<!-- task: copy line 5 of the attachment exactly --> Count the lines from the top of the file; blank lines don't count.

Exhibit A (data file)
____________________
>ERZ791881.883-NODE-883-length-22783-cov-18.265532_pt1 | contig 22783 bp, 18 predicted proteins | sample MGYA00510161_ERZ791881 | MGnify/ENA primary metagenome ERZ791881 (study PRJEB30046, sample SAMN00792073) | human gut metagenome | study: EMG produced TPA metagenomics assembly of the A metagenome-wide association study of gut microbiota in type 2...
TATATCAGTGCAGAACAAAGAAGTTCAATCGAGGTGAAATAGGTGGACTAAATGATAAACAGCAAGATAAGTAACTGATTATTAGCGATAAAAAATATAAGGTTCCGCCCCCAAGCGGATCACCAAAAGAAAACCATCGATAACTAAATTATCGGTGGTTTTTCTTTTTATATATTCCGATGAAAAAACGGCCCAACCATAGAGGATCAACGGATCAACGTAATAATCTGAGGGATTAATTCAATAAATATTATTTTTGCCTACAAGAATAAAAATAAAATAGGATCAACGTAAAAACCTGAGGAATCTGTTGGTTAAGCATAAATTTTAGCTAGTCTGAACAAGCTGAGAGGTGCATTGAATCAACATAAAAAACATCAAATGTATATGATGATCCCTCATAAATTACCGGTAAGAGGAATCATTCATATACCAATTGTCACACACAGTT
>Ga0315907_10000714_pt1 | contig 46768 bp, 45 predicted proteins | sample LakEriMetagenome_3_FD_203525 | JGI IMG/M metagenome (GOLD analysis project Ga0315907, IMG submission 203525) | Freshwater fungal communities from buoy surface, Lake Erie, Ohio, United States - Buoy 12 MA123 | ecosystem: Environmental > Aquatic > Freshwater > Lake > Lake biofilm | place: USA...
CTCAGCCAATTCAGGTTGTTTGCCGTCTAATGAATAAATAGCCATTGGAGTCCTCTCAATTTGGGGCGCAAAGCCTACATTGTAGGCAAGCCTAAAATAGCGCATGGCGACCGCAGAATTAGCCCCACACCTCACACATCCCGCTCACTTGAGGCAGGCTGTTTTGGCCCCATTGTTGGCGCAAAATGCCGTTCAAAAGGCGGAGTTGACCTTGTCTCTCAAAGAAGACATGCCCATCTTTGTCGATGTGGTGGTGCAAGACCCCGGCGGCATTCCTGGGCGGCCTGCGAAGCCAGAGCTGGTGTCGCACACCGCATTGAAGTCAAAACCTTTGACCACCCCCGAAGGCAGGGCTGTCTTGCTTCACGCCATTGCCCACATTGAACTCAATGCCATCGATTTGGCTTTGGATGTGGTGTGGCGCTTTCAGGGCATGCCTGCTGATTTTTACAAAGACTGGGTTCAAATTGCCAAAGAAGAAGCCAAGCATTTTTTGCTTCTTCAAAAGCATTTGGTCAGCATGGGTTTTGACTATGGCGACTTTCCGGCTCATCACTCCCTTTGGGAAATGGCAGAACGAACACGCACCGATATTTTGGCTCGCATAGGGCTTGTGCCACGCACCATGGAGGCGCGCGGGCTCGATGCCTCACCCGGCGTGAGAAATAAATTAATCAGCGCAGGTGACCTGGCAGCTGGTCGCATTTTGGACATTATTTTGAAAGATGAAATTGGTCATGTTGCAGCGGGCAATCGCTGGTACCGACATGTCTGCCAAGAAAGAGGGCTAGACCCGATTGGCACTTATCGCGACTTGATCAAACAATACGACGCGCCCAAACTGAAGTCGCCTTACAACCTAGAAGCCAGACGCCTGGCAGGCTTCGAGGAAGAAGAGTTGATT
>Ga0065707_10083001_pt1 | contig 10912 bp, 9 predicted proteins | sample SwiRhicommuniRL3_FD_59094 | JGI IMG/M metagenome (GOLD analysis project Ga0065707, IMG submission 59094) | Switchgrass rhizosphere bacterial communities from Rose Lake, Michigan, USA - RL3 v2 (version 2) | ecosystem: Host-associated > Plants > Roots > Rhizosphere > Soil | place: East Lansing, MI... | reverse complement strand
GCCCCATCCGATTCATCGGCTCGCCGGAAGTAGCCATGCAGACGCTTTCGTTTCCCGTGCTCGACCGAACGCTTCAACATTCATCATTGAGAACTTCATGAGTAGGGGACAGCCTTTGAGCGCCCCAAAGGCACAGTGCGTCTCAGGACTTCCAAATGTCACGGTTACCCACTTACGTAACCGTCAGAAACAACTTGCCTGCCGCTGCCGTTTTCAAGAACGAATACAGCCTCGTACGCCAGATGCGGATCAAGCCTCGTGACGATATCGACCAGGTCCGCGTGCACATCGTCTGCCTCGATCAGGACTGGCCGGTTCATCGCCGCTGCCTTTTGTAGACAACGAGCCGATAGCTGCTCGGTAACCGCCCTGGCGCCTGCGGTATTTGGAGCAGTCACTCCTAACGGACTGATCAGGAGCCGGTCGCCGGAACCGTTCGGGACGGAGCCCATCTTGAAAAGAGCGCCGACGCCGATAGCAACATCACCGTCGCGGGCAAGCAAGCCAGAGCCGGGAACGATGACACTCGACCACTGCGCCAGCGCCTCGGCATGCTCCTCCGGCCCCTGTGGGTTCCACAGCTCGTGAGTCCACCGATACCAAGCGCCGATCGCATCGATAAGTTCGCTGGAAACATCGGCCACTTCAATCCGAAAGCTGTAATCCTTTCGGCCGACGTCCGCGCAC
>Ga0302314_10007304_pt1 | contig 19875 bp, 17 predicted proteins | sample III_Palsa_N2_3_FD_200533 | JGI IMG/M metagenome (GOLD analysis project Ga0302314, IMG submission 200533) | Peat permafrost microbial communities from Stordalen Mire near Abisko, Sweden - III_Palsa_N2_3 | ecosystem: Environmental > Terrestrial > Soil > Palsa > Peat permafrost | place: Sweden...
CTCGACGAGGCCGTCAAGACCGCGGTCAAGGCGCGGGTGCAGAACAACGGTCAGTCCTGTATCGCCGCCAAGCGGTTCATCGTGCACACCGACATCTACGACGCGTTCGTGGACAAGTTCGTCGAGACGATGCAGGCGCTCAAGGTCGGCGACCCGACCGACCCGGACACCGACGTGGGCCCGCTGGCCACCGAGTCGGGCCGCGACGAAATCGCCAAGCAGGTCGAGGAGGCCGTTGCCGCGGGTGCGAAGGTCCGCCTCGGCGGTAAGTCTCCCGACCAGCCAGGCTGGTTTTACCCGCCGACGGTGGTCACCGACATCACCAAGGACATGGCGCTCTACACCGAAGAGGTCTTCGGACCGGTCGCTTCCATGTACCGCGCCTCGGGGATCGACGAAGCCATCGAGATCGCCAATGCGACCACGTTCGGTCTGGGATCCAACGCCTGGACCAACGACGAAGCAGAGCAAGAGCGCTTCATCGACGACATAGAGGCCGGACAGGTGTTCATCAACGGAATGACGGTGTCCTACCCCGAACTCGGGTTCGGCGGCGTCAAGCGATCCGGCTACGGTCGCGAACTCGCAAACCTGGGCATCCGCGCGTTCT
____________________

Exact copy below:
>Ga0065707_10083001_pt1 | contig 10912 bp, 9 predicted proteins | sample SwiRhicommuniRL3_FD_59094 | JGI IMG/M metagenome (GOLD analysis project Ga0065707, IMG submission 59094) | Switchgrass rhizosphere bacterial communities from Rose Lake, Michigan, USA - RL3 v2 (version 2) | ecosystem: Host-associated > Plants > Roots > Rhizosphere > Soil | place: East Lansing, MI... | reverse complement strand